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How Gaza became an online clapback to anything (and I mean anything) you disagree with

Posts about invasive plants, sunburns and eating disorders are all plagued by commenters comparing their trials to war

The other night I was scrolling through an Instagram account about foraging edible plants. (There’s no way I’m harvesting magnolia blossoms to make cookies, but it’s fun to imagine.) I was feeling very seen by a video about how awful the invasive Bradford pear tree smells — if you know, you know — when I saw something confusing in the comments.

“At a time when genocide is prevalent in the world, let’s lead with compassion for those living things that we don’t think belong,” it read.

Was someone really chastising the foraging account for being mean to a tree? Because of, uh, Gaza?

Regardless of your feelings about Israel’s military actions in Gaza, I think we can all agree it has little to do with the ornamental plant choices of American urban planners.

But the Israel-Hamas war has infiltrated our feeds to an extent that everything is, nominally, connected — at least in the eyes of internet scolds. 

Kids in Palestine have nothing to eat and you can’t bring yourself to eat?” reads a comment on a video of an 8-year-old girl documenting her attempts to overcome a food intake disorder that makes her gag when she eats.

A mother posted a picture of her child with a deep red sunburn, complaining that camp counselors hadn’t reapplied sunscreen, only to be virally retweeted by someone calling out “the contrast of white mom problems compared to what the women of Gaza are going through.” A woman documenting her recovery from anorexia was slammed for eating a Starbucks muffin because the chain is on a pro-Palestine boycott list.

Every corner of the internet has its version of this phenomenon. I dare you to find a video of a dog without someone claiming the dog is being abused — fed too much or too little, trained too much or too little. Relationship videos inevitably have strangers in the comments hyper-analyzing the facial expressions to conclude that the relationship is toxic or abusive. Food is never seasoned enough for commenters, 

But the Gaza phenomenon is everywhere, on every possible kind of post, not just those from Jewish creators or those remotely related to politics. A happy post? How dare you ignore the war. A sad post? Well, how dare you complain, given the state of the world.

I get the sentiment. A giant war is underway, tens of thousands of people are starving, hostages are still in captivity, and you want to talk about, well, anything else? It feels gauche, self-centered, meaningless.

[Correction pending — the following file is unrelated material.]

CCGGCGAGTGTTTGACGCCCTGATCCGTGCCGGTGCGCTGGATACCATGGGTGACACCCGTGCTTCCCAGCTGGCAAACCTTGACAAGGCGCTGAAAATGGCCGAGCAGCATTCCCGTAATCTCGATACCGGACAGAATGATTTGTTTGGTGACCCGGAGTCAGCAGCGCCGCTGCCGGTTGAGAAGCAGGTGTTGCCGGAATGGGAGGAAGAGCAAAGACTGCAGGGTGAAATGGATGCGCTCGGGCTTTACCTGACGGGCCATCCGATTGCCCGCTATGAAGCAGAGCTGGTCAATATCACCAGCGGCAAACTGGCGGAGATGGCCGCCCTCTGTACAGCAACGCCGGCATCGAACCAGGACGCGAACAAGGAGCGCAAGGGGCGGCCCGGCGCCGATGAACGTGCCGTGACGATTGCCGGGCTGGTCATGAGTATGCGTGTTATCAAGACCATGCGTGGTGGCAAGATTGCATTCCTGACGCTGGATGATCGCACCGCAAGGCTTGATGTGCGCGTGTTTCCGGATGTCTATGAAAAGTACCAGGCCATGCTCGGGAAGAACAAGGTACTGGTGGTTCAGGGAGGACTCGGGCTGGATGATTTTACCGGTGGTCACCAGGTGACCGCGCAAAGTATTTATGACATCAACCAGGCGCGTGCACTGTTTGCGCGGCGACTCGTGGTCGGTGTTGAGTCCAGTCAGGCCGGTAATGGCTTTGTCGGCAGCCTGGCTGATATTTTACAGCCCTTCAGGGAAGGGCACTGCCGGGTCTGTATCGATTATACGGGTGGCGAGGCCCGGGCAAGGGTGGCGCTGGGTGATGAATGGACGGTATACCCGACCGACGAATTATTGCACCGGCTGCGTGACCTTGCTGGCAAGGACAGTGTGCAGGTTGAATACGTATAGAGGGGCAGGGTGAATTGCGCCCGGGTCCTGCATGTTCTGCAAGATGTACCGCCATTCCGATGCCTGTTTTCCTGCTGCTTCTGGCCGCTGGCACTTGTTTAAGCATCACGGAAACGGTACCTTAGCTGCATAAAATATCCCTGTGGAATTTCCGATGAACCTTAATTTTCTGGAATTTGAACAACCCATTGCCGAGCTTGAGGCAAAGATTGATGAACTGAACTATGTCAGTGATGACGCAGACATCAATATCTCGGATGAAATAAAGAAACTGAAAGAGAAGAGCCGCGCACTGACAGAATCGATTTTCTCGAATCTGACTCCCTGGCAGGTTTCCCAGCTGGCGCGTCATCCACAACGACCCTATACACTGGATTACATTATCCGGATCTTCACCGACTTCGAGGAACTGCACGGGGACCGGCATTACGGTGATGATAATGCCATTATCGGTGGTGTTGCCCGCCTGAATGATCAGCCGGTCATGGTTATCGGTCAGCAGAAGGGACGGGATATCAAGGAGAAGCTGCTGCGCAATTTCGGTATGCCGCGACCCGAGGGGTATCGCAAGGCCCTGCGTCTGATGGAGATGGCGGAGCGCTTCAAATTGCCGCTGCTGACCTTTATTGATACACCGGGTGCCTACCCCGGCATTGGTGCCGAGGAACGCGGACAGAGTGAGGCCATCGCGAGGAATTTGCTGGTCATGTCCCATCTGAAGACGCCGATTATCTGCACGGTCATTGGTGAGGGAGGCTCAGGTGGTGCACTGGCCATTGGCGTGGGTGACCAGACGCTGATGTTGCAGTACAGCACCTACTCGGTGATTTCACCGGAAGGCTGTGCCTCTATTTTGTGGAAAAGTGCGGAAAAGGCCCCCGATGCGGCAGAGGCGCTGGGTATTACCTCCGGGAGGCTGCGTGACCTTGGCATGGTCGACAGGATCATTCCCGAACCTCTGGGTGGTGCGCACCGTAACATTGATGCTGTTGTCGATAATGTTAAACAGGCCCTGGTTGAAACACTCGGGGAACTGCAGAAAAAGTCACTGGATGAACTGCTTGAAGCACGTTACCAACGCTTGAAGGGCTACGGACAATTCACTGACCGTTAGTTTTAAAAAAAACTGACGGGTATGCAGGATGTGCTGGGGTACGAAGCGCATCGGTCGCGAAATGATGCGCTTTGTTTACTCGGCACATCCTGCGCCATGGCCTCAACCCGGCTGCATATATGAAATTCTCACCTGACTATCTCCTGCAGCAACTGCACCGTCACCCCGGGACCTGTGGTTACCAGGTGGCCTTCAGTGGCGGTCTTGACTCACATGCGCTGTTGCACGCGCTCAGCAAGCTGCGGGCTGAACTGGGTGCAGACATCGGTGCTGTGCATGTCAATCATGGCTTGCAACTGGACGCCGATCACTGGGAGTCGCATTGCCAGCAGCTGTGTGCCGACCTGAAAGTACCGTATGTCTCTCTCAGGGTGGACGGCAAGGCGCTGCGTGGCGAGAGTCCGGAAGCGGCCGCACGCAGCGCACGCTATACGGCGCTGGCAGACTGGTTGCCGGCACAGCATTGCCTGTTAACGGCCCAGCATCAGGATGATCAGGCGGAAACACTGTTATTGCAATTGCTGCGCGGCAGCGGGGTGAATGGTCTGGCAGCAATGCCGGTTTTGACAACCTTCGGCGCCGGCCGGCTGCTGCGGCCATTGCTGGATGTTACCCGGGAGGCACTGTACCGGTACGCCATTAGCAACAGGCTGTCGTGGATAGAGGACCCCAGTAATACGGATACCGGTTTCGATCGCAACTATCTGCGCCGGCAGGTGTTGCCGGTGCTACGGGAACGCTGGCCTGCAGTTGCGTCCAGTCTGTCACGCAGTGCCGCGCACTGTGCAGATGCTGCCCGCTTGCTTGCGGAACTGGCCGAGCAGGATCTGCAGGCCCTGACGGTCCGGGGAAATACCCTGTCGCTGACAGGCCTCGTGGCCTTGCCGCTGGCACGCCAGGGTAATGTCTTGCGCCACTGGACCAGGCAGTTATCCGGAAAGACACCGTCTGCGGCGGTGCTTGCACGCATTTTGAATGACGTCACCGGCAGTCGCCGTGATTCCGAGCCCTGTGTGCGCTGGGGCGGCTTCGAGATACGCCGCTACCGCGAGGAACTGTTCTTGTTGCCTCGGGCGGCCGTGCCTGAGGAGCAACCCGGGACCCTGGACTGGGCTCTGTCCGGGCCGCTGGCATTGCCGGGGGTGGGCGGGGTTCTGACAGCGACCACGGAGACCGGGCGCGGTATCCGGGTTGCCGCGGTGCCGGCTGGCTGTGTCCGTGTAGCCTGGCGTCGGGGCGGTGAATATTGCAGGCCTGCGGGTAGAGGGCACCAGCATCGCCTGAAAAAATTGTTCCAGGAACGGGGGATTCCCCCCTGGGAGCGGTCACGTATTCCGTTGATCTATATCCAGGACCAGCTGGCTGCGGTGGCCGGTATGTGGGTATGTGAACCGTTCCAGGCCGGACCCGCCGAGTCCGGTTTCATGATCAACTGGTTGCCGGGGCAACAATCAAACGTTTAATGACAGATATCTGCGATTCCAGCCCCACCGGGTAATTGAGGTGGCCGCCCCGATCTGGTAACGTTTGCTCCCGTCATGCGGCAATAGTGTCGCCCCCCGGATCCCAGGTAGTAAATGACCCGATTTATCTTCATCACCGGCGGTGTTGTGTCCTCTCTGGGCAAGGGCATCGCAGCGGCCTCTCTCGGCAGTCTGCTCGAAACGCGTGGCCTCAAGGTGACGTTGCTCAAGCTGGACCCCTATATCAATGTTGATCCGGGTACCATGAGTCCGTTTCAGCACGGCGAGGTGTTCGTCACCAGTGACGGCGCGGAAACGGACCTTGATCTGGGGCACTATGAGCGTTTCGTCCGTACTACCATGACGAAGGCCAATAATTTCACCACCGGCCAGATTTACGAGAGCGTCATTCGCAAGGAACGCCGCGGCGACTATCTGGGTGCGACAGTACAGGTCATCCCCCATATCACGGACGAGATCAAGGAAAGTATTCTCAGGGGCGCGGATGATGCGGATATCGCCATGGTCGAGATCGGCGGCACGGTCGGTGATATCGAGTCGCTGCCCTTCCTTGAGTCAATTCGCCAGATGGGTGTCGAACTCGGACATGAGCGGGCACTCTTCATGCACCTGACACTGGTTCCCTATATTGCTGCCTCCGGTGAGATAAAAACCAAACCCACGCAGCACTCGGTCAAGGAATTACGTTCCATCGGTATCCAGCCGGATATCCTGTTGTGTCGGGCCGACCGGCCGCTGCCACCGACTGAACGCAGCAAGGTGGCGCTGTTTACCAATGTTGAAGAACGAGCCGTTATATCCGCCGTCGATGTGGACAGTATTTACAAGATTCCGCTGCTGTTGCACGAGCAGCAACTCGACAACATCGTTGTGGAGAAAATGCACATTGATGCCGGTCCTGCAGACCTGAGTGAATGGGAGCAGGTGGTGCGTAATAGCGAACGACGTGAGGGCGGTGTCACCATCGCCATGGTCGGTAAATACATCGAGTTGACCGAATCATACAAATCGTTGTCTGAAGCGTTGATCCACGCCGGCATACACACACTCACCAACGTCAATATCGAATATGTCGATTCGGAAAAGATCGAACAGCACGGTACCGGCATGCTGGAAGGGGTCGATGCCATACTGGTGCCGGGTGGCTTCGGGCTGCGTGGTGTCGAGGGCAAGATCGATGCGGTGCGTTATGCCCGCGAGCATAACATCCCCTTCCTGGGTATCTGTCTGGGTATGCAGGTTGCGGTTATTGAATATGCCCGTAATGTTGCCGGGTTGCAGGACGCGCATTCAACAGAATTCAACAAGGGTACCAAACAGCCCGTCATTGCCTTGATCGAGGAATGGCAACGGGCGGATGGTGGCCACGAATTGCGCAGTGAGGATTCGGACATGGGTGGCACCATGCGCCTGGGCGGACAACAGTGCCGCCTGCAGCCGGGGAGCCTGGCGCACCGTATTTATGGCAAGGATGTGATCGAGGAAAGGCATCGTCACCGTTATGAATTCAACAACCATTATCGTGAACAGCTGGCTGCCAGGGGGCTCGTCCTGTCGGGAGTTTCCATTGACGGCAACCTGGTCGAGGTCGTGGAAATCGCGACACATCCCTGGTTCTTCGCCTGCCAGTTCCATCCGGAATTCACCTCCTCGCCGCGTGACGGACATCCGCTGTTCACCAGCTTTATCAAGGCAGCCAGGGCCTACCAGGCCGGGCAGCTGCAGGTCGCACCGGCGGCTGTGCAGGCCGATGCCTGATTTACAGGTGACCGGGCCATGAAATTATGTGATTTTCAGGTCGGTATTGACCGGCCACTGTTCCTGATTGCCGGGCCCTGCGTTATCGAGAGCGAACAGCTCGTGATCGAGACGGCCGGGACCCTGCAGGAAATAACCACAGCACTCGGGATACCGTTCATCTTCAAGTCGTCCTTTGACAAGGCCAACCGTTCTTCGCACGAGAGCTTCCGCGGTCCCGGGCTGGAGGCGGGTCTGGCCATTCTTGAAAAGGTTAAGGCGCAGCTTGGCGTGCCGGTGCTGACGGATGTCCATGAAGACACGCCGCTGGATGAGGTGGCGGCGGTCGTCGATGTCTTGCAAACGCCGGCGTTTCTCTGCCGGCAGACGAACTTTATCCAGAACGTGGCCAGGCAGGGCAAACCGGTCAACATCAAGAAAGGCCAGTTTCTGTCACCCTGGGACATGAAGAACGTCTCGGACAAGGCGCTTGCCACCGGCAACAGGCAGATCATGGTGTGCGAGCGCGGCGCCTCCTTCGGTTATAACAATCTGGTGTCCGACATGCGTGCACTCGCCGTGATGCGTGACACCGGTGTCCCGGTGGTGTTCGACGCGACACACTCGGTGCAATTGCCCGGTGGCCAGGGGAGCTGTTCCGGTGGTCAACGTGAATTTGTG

But do these comments serve to refocus people on world events? Mostly, it feels like they turn the war into a nag akin to a parent who tells their kid to finish their plate because there are children starving in China, or India, or Africa — which certainly doesn’t have the effect of educating children about global food scarcity.

It doesn’t really feel as though the purpose of constantly reminding people about the war is to actually draw attention to its actual human toll so much as to communicate moral superiority, or demonstrate membership in the correct in-group. Maybe it’s even just for clicks — outrage has long been shown to garner the highest engagement online. And the effect is, often, to numb people to the topic.

On the other hand, there is a political efficacy to the ubiquitous comments or even the viral AI-generated memes about Rafah that don’t even show Gaza, said Joaquin Serpe, a visiting professor of media and communication at New York University. 

“Of course there is a certain level of performativity to these actions, but also politics is performative,” he said. “Performance and the sense of belonging is, so many times, what motivates us to do something else.”

Serpe said these comments are likely not convincing anyone to change their minds; we might be able to accomplish that with friends and family, but rarely with internet strangers. 

But, he said, social media’s performative politics can — at least sometimes — break the echo chambers we often live in. In the past, political action took the form of in-person gatherings in your community. Now, you can be exposed to a topic you might never otherwise have thought about, “allowing some people to open up their political imaginary, the roster of things that they are interested and able to fight for.”

And while nagging is fundamentally annoying, it can also force us to think. “What I really really appreciate about Gaza, no matter what side, is,” he said, “it has made people take a stance — or at least ask themselves what their stance is.”

Of course, none of this means that it’s illegitimate to be upset about a bad sunburn or heal your eating disorder. Other struggles are not moot just because there’s a big one on everyone’s screens, and we still get to enjoy food even if others don’t have enough.

But perhaps the guilt tripping does, sometimes, work. After all, when my dad would tell me the broccoli was sad it was being wasted, I’d usually open my mouth.

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